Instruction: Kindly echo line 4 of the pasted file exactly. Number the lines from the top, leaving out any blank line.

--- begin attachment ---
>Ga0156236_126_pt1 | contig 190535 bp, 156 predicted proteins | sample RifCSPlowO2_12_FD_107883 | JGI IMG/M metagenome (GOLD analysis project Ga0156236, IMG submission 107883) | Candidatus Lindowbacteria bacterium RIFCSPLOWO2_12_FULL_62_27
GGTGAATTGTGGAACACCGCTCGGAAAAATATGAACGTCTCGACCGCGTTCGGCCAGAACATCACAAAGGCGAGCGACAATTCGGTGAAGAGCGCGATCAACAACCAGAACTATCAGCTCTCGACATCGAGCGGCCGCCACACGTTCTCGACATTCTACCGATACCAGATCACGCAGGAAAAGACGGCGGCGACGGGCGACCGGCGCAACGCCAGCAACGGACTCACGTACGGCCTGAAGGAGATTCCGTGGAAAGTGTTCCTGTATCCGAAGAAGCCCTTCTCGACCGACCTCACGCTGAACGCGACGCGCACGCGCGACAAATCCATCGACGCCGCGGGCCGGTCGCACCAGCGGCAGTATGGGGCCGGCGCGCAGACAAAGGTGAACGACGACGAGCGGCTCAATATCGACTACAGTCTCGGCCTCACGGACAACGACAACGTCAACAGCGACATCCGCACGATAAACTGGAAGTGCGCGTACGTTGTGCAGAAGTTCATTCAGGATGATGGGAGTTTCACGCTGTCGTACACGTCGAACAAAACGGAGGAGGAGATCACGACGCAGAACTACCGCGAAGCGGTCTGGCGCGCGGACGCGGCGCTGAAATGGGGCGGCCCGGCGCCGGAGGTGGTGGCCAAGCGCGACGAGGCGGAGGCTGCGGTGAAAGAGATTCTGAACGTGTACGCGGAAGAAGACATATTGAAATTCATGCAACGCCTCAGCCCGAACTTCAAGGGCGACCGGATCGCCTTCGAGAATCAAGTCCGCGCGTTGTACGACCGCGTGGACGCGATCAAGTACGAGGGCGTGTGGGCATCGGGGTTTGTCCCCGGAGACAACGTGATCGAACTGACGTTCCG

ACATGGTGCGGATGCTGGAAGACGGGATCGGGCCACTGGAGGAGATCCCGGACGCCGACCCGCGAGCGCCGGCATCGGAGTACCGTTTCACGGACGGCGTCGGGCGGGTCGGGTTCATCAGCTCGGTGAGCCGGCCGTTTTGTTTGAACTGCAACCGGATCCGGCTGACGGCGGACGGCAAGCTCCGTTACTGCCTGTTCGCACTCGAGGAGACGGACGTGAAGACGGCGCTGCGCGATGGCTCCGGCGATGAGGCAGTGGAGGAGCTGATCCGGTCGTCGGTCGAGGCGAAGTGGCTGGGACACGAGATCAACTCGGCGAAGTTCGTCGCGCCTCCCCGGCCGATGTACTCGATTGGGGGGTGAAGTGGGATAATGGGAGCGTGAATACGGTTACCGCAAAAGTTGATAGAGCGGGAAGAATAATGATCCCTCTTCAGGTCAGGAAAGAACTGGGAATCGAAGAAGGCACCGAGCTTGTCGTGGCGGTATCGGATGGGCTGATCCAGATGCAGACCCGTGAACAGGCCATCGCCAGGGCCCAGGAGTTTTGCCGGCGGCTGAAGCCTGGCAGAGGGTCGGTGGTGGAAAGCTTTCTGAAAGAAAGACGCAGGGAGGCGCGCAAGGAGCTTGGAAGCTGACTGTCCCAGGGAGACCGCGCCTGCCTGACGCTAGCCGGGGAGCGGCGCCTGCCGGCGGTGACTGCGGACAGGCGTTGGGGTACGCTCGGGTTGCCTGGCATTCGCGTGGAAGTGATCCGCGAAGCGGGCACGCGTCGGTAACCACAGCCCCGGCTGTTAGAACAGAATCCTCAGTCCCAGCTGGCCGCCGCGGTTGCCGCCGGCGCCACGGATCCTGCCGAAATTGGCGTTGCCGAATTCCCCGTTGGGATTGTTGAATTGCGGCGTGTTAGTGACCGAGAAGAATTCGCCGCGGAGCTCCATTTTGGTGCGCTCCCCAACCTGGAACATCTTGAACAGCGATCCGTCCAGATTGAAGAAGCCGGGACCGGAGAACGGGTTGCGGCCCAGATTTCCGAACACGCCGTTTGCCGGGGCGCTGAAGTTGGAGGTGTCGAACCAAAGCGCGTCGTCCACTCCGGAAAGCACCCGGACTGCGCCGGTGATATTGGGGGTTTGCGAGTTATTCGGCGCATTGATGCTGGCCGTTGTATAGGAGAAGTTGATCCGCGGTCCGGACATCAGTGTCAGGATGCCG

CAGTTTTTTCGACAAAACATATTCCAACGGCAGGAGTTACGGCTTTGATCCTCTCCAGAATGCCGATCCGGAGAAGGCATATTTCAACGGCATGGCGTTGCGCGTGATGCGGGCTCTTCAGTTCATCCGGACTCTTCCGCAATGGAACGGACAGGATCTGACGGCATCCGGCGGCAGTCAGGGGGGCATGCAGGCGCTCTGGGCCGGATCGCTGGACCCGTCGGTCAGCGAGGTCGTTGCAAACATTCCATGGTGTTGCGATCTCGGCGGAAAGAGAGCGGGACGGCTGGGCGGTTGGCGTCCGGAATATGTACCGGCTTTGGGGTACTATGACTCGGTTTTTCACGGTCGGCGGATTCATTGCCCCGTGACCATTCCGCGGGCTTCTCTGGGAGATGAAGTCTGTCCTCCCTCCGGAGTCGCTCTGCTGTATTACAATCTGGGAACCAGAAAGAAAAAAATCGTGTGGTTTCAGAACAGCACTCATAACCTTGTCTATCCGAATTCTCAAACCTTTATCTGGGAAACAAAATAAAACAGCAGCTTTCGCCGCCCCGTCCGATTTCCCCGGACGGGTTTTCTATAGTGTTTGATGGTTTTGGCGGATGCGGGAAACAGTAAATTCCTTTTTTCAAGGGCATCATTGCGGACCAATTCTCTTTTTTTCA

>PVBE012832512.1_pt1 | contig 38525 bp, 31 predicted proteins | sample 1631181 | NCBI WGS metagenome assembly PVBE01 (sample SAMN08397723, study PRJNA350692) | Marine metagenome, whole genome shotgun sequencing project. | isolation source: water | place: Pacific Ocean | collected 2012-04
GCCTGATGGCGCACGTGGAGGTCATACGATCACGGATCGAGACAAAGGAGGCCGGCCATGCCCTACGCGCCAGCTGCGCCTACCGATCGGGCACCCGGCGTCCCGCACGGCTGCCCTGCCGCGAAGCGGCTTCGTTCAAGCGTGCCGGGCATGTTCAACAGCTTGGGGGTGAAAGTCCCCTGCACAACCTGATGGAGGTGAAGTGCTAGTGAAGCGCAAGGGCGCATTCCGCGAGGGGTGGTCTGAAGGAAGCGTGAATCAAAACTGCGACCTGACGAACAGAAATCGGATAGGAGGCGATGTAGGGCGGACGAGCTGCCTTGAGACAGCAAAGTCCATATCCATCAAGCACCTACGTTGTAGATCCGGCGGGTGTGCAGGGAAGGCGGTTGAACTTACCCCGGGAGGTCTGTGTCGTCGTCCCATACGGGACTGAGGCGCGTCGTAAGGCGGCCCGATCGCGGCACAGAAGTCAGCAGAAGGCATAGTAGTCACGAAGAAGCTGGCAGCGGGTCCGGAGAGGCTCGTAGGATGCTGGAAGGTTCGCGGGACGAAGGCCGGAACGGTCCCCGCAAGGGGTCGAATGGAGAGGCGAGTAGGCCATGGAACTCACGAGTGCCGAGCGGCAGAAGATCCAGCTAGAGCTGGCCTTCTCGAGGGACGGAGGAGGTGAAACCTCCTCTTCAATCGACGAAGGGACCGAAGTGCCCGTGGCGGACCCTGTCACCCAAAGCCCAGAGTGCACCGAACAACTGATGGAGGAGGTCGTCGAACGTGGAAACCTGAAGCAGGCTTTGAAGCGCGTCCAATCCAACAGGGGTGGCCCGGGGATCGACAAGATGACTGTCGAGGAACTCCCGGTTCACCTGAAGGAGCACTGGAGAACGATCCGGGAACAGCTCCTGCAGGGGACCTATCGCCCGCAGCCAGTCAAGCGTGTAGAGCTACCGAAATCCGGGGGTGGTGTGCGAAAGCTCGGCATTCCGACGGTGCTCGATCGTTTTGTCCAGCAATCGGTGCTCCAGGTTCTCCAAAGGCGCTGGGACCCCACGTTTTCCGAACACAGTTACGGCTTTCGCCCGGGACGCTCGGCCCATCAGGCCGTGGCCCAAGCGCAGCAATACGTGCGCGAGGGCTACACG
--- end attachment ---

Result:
CAGTTTTTTCGACAAAACATATTCCAACGGCAGGAGTTACGGCTTTGATCCTCTCCAGAATGCCGATCCGGAGAAGGCATATTTCAACGGCATGGCGTTGCGCGTGATGCGGGCTCTTCAGTTCATCCGGACTCTTCCGCAATGGAACGGACAGGATCTGACGGCATCCGGCGGCAGTCAGGGGGGCATGCAGGCGCTCTGGGCCGGATCGCTGGACCCGTCGGTCAGCGAGGTCGTTGCAAACATTCCATGGTGTTGCGATCTCGGCGGAAAGAGAGCGGGACGGCTGGGCGGTTGGCGTCCGGAATATGTACCGGCTTTGGGGTACTATGACTCGGTTTTTCACGGTCGGCGGATTCATTGCCCCGTGACCATTCCGCGGGCTTCTCTGGGAGATGAAGTCTGTCCTCCCTCCGGAGTCGCTCTGCTGTATTACAATCTGGGAACCAGAAAGAAAAAAATCGTGTGGTTTCAGAACAGCACTCATAACCTTGTCTATCCGAATTCTCAAACCTTTATCTGGGAAACAAAATAAAACAGCAGCTTTCGCCGCCCCGTCCGATTTCCCCGGACGGGTTTTCTATAGTGTTTGATGGTTTTGGCGGATGCGGGAAACAGTAAATTCCTTTTTTCAAGGGCATCATTGCGGACCAATTCTCTTTTTTTCA